All builds are now failing with a "reference is not a tree" error in one repo


I pushed a commit on Sunday, unknowingly during the GitHub outage. That commit didn’t seem to trigger a Travis build, presumably because the webhooks were paused. Yesterday I pushed some more commits, and those all started failing with this error:

Unhandled rejection Error: Command failed: /usr/bin/git checkout 1ffe576d8197b8319df50bd88681ec03990ce424
fatal: reference is not a tree: 1ffe576d8197b8319df50bd88681ec03990ce424

That commit doesn’t exist in the repo. What’s strange is that the header of the build page lists Commit 6180336 as what triggered the build, which is correct. Why isn’t the build checking out that commit, which it clearly knows about?

Things I’ve tried:

  • Add git: depth: 99999 to .travis.yml
  • Squashing the commits up to the last one that built
  • Creating and pushing a new branch

I haven’t been able to find much useful info about the error. It doesn’t seem related to shallow clones, since the commit sha it’s trying to checkout just doesn’t exist at all. It 404s on GitHub.

Anything I can do to fix this?

Example bad build on travis-ci: fwextensions/quick-score-demo/builds/88725372
Repo on GitHub: fwextensions/quick-score-demo

(Not full URLs since I can’t post more than 2. :|)


This error message is coming from a dependency of yours. So you’ll have to look at what npm ci is supposed to be doing. The job checks out the correct commit.


I was literally just realizing it might be a module of mine that I’m including from GitHub temporarily. I was pointing at a branch of that repo, which I had deleted on Sunday. Since the outage happened at the same time, I thought it was related.

It’s a pretty confusing error message, made more so by my including a repo whose URL is just 5 letters off from the one I’m building.

Thanks for the help!


Hmm, I fixed the package.json to point to the branch on the other repo, but I’m getting the same error. Maybe I need to do a git clean on that repo and push it to GitHub? Not really a git expert.


The commit that Travis is trying to checkout does exist in the repo that it’s installing from GitHub via a URL in package.json. It was committed a couple weeks ago, and there have been builds since. But the branch that the commit was on was squash-committed into the develop branch, and then the original branch was deleted.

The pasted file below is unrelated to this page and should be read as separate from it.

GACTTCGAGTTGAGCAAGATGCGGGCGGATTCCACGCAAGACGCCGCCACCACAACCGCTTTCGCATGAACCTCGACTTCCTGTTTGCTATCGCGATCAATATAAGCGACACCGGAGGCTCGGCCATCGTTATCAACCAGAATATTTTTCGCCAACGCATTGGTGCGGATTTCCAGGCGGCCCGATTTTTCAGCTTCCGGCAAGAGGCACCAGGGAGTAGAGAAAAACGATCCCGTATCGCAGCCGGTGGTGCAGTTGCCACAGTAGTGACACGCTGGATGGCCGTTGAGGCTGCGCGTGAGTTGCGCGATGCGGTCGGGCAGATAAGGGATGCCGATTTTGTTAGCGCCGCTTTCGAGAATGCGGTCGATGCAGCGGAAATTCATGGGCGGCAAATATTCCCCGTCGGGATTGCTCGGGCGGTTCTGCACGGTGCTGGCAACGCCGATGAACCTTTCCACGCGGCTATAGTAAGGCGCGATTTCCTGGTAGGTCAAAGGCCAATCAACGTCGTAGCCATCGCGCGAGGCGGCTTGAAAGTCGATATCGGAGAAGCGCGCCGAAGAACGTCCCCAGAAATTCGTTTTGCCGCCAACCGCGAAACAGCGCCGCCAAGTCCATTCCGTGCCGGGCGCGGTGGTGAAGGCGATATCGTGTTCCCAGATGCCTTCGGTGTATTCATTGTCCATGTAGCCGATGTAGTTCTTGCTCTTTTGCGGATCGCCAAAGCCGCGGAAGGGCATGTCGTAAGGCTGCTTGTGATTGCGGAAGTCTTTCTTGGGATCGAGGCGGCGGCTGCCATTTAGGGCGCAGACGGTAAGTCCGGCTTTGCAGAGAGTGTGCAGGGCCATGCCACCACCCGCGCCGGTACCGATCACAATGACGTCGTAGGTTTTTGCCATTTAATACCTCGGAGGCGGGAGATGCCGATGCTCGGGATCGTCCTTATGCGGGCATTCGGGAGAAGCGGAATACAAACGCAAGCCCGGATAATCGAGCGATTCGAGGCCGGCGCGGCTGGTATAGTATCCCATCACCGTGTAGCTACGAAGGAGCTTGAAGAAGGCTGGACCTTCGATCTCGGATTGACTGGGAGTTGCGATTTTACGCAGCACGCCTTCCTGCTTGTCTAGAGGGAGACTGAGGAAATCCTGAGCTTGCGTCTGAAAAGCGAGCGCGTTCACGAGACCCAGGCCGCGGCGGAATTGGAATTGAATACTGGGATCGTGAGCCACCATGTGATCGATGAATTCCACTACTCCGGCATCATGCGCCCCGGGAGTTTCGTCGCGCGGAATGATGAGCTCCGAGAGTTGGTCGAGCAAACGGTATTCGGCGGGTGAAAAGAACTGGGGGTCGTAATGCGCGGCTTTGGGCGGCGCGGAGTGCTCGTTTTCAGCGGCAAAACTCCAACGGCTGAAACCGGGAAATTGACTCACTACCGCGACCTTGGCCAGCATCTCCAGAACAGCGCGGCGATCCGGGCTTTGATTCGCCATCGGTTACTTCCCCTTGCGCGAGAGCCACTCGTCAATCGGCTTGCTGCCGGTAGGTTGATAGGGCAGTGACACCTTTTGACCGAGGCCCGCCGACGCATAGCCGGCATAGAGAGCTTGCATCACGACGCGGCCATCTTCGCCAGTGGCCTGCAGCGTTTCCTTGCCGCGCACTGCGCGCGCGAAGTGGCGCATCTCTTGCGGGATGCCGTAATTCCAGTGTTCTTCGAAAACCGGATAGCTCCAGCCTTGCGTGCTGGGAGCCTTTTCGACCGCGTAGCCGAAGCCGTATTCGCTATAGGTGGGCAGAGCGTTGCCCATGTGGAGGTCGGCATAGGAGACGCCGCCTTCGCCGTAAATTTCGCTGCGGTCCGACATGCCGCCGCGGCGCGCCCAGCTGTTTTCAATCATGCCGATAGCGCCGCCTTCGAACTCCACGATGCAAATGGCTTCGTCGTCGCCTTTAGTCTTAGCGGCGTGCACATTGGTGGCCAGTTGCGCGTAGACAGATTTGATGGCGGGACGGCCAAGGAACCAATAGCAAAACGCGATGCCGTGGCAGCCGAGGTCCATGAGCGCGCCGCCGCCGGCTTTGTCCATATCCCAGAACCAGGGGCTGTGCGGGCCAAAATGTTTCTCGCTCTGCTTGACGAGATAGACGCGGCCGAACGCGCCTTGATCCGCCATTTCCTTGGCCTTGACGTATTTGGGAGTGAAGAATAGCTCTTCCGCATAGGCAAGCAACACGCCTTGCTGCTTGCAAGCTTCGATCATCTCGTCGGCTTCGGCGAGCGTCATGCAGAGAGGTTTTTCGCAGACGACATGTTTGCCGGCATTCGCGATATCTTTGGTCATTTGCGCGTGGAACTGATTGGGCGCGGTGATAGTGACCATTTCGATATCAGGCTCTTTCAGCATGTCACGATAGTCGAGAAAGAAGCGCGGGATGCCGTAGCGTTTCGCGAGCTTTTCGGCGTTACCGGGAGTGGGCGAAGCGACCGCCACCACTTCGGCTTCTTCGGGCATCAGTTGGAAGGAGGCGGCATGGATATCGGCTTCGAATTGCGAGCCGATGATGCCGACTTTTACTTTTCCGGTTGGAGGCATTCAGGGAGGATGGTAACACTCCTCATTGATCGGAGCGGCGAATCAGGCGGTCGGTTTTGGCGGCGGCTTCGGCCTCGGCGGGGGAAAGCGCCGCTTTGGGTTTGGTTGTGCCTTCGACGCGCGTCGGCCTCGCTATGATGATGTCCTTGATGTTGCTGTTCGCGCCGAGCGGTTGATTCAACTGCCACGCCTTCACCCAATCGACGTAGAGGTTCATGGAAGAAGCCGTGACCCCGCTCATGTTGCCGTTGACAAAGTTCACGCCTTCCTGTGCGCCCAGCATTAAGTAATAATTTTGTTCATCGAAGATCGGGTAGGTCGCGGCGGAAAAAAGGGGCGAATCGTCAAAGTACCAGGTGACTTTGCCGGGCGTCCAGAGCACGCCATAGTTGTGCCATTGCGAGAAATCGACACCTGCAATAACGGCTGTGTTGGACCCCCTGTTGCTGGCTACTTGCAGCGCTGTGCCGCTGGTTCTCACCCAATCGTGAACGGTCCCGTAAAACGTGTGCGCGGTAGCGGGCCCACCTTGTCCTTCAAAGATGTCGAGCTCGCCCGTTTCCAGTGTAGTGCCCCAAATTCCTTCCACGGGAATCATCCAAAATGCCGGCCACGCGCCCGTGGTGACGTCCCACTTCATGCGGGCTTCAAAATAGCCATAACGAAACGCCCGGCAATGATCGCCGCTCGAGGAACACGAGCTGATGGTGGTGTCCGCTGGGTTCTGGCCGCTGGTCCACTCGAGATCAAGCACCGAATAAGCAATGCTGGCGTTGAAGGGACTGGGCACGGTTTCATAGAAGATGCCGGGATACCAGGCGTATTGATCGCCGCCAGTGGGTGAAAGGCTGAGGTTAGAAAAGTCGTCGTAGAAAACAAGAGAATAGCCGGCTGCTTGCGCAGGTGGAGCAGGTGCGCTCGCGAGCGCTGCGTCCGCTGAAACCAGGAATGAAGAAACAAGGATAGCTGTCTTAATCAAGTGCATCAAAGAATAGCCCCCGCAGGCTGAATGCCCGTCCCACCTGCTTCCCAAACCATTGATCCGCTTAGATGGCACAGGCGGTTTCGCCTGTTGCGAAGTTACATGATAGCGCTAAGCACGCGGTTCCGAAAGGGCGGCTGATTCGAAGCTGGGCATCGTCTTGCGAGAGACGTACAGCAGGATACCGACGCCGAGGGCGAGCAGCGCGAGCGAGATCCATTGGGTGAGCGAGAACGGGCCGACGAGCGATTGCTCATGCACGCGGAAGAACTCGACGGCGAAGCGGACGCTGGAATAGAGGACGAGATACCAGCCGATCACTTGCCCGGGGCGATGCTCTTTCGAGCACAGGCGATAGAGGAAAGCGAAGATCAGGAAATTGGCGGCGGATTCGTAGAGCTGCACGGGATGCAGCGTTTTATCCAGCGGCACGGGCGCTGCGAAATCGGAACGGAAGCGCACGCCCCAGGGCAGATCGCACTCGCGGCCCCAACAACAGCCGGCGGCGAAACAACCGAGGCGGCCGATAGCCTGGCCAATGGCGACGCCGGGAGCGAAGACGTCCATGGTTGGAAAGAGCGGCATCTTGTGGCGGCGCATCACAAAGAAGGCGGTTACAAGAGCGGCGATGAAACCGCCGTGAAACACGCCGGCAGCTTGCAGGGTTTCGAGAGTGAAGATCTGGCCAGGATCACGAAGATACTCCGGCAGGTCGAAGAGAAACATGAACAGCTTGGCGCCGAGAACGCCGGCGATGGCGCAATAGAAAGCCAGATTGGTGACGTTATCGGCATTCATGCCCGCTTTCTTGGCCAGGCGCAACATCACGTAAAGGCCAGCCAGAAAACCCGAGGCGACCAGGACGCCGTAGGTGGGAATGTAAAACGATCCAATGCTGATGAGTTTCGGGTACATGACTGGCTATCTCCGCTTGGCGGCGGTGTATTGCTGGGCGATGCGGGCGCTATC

Still not sure how to fix this.

Commit Travis can’t find:


The commit may exist on GitHub, but it is not reachable if you clone it.

$ git clone
Cloning into 'quick-score'...
remote: Enumerating objects: 432, done.
remote: Total 432 (delta 0), reused 0 (delta 0), pack-reused 432
Receiving objects: 100% (432/432), 572.96 KiB | 7.34 MiB/s, done.
Resolving deltas: 100% (267/267), done.
$ cd quick-score
$ git checkout 1ffe576d8197b8319df50bd88681ec03990ce424
fatal: reference is not a tree: 1ffe576d8197b8319df50bd88681ec03990ce424

You’d have to find a way to not depend on this commit.


Thanks for the help. The thing that confuses me is why Travis is trying to checkout that commit. I can see why it had been failing before, but I’ve updated the package.json to specify a different branch that doesn’t include that commit. The branch that contained the commit was squash merged onto the branch I’m now specifying in the package.json.


Well, after reading up on what npm ci does, I figured out why Travis was trying to pull that unreachable commit. It was in the package-lock.json file:

"quick-score": {
  "version": "github:fwextensions/quick-score#1ffe576d8197b8319df50bd88681ec03990ce424",
  "from": "github:fwextensions/quick-score#feature/min-score"

I’d updated package.json and pushed that, but hadn’t run npm install again, so the lock file hadn’t been updated to point to the correct branch and the build continued to fail. After I committed the updated package-lock.json, the build is working again.


Good to hear that you were able to resolve it.




Posted a bug on the npm forum about this, as npm ci seems to behave differently on Windows vs. travis-ci (the build actually worked fine on Windows), and it didn’t warn about the mismatch between package.json and package-lock.json, which I think it’s supposed to.


That sounds like a different issue. I suggest opening a new topic. Thanks.